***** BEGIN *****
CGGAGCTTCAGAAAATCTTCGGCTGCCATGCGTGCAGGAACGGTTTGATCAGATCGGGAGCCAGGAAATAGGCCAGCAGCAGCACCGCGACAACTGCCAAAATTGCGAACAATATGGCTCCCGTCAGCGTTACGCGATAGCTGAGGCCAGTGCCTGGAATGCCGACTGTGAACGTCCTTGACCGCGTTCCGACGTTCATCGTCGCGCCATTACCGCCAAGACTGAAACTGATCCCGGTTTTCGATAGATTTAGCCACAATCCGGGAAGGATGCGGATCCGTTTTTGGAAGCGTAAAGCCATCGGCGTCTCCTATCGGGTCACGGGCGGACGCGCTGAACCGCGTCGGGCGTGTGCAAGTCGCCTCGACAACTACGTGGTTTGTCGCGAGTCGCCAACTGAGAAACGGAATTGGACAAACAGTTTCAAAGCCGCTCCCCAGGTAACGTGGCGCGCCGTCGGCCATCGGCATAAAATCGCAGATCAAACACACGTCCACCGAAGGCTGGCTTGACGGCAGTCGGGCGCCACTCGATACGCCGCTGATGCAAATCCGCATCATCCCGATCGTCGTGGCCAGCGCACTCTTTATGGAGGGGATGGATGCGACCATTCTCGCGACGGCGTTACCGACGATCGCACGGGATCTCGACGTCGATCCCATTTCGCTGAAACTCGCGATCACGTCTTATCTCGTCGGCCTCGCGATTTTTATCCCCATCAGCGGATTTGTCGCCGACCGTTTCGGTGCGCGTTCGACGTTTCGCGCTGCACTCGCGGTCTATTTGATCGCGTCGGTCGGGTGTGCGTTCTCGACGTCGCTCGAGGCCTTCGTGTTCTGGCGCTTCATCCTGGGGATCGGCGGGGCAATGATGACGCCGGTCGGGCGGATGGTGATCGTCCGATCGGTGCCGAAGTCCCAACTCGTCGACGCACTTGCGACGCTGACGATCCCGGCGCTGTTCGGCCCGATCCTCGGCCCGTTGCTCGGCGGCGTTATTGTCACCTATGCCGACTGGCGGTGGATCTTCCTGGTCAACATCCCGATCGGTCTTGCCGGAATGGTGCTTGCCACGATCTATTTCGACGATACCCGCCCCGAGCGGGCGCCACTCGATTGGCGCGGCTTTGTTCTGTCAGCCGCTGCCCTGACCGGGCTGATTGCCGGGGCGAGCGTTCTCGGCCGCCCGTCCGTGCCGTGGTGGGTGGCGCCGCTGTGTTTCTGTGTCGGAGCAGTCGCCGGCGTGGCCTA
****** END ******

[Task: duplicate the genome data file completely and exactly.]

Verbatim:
CGGAGCTTCAGAAAATCTTCGGCTGCCATGCGTGCAGGAACGGTTTGATCAGATCGGGAGCCAGGAAATAGGCCAGCAGCAGCACCGCGACAACTGCCAAAATTGCGAACAATATGGCTCCCGTCAGCGTTACGCGATAGCTGAGGCCAGTGCCTGGAATGCCGACTGTGAACGTCCTTGACCGCGTTCCGACGTTCATCGTCGCGCCATTACCGCCAAGACTGAAACTGATCCCGGTTTTCGATAGATTTAGCCACAATCCGGGAAGGATGCGGATCCGTTTTTGGAAGCGTAAAGCCATCGGCGTCTCCTATCGGGTCACGGGCGGACGCGCTGAACCGCGTCGGGCGTGTGCAAGTCGCCTCGACAACTACGTGGTTTGTCGCGAGTCGCCAACTGAGAAACGGAATTGGACAAACAGTTTCAAAGCCGCTCCCCAGGTAACGTGGCGCGCCGTCGGCCATCGGCATAAAATCGCAGATCAAACACACGTCCACCGAAGGCTGGCTTGACGGCAGTCGGGCGCCACTCGATACGCCGCTGATGCAAATCCGCATCATCCCGATCGTCGTGGCCAGCGCACTCTTTATGGAGGGGATGGATGCGACCATTCTCGCGACGGCGTTACCGACGATCGCACGGGATCTCGACGTCGATCCCATTTCGCTGAAACTCGCGATCACGTCTTATCTCGTCGGCCTCGCGATTTTTATCCCCATCAGCGGATTTGTCGCCGACCGTTTCGGTGCGCGTTCGACGTTTCGCGCTGCACTCGCGGTCTATTTGATCGCGTCGGTCGGGTGTGCGTTCTCGACGTCGCTCGAGGCCTTCGTGTTCTGGCGCTTCATCCTGGGGATCGGCGGGGCAATGATGACGCCGGTCGGGCGGATGGTGATCGTCCGATCGGTGCCGAAGTCCCAACTCGTCGACGCACTTGCGACGCTGACGATCCCGGCGCTGTTCGGCCCGATCCTCGGCCCGTTGCTCGGCGGCGTTATTGTCACCTATGCCGACTGGCGGTGGATCTTCCTGGTCAACATCCCGATCGGTCTTGCCGGAATGGTGCTTGCCACGATCTATTTCGACGATACCCGCCCCGAGCGGGCGCCACTCGATTGGCGCGGCTTTGTTCTGTCAGCCGCTGCCCTGACCGGGCTGATTGCCGGGGCGAGCGTTCTCGGCCGCCCGTCCGTGCCGTGGTGGGTGGCGCCGCTGTGTTTCTGTGTCGGAGCAGTCGCCGGCGTGGCCTA